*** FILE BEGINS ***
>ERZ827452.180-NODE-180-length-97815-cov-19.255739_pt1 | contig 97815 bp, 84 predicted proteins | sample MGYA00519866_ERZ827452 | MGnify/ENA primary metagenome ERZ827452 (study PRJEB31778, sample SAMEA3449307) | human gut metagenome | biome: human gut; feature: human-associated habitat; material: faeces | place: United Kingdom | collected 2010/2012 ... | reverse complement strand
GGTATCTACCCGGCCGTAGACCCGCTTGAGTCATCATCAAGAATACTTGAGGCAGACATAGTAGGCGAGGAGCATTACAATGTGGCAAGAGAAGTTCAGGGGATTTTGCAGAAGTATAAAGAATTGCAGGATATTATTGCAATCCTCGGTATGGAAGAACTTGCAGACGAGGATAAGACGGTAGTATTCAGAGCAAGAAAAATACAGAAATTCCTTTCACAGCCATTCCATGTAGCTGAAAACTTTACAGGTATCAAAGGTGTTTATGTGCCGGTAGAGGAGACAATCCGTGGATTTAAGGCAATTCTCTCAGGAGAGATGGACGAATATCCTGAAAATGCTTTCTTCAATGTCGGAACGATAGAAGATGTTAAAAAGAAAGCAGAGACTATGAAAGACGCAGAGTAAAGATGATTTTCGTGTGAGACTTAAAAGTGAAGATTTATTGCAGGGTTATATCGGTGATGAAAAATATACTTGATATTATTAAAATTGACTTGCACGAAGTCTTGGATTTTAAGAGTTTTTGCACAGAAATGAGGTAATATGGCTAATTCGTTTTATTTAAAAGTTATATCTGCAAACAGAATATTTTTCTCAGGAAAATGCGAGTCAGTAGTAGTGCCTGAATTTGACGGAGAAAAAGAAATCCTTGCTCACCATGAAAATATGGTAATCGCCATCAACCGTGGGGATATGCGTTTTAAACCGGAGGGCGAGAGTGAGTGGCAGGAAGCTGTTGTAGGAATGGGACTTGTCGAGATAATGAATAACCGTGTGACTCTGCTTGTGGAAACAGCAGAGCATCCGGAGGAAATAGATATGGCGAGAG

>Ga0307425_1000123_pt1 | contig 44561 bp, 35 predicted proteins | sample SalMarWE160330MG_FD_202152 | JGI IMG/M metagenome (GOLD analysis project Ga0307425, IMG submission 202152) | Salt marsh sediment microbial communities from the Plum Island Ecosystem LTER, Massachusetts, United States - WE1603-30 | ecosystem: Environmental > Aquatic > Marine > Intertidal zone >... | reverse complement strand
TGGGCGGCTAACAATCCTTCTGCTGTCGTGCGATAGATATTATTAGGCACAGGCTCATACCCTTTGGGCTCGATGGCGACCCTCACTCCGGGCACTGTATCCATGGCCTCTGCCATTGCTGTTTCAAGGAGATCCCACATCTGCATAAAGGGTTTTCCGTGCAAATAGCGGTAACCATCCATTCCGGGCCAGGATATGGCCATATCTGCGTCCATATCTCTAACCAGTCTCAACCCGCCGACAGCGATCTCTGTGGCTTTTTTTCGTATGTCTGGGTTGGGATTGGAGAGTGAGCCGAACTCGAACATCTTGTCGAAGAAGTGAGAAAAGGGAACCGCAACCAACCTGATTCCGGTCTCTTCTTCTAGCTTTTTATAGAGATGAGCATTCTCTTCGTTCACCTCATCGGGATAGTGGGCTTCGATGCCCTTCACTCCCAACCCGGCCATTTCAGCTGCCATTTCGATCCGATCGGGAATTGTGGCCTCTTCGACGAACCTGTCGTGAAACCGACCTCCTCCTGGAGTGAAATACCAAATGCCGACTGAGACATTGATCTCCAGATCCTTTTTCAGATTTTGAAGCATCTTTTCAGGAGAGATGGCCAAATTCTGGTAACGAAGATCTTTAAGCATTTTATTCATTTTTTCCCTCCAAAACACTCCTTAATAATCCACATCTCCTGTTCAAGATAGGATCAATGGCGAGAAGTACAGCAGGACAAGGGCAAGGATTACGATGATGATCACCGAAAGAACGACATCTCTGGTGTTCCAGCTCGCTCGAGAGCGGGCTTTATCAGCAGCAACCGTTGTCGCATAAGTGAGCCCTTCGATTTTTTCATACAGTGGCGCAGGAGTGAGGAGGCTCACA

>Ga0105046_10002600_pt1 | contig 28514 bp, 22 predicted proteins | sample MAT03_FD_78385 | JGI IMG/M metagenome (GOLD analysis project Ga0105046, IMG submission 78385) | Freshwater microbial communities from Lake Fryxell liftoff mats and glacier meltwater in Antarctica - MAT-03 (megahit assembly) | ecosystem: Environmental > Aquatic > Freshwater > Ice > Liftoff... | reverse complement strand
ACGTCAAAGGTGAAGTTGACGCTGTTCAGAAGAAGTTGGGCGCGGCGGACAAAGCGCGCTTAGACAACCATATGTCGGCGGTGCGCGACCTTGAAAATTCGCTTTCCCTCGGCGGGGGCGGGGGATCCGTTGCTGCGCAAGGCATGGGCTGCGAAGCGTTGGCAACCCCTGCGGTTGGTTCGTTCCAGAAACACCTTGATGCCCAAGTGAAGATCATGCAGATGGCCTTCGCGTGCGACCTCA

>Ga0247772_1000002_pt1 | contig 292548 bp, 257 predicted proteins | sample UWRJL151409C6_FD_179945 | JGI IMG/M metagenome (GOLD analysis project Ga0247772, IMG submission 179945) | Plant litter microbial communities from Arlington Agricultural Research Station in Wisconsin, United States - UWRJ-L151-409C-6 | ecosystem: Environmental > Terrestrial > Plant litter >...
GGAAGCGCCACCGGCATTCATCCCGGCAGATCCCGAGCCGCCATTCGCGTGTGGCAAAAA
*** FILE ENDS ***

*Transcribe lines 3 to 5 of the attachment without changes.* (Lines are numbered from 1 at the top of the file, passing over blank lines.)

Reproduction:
>Ga0307425_1000123_pt1 | contig 44561 bp, 35 predicted proteins | sample SalMarWE160330MG_FD_202152 | JGI IMG/M metagenome (GOLD analysis project Ga0307425, IMG submission 202152) | Salt marsh sediment microbial communities from the Plum Island Ecosystem LTER, Massachusetts, United States - WE1603-30 | ecosystem: Environmental > Aquatic > Marine > Intertidal zone >... | reverse complement strand
TGGGCGGCTAACAATCCTTCTGCTGTCGTGCGATAGATATTATTAGGCACAGGCTCATACCCTTTGGGCTCGATGGCGACCCTCACTCCGGGCACTGTATCCATGGCCTCTGCCATTGCTGTTTCAAGGAGATCCCACATCTGCATAAAGGGTTTTCCGTGCAAATAGCGGTAACCATCCATTCCGGGCCAGGATATGGCCATATCTGCGTCCATATCTCTAACCAGTCTCAACCCGCCGACAGCGATCTCTGTGGCTTTTTTTCGTATGTCTGGGTTGGGATTGGAGAGTGAGCCGAACTCGAACATCTTGTCGAAGAAGTGAGAAAAGGGAACCGCAACCAACCTGATTCCGGTCTCTTCTTCTAGCTTTTTATAGAGATGAGCATTCTCTTCGTTCACCTCATCGGGATAGTGGGCTTCGATGCCCTTCACTCCCAACCCGGCCATTTCAGCTGCCATTTCGATCCGATCGGGAATTGTGGCCTCTTCGACGAACCTGTCGTGAAACCGACCTCCTCCTGGAGTGAAATACCAAATGCCGACTGAGACATTGATCTCCAGATCCTTTTTCAGATTTTGAAGCATCTTTTCAGGAGAGATGGCCAAATTCTGGTAACGAAGATCTTTAAGCATTTTATTCATTTTTTCCCTCCAAAACACTCCTTAATAATCCACATCTCCTGTTCAAGATAGGATCAATGGCGAGAAGTACAGCAGGACAAGGGCAAGGATTACGATGATGATCACCGAAAGAACGACATCTCTGGTGTTCCAGCTCGCTCGAGAGCGGGCTTTATCAGCAGCAACCGTTGTCGCATAAGTGAGCCCTTCGATTTTTTCATACAGTGGCGCAGGAGTGAGGAGGCTCACA

>Ga0105046_10002600_pt1 | contig 28514 bp, 22 predicted proteins | sample MAT03_FD_78385 | JGI IMG/M metagenome (GOLD analysis project Ga0105046, IMG submission 78385) | Freshwater microbial communities from Lake Fryxell liftoff mats and glacier meltwater in Antarctica - MAT-03 (megahit assembly) | ecosystem: Environmental > Aquatic > Freshwater > Ice > Liftoff... | reverse complement strand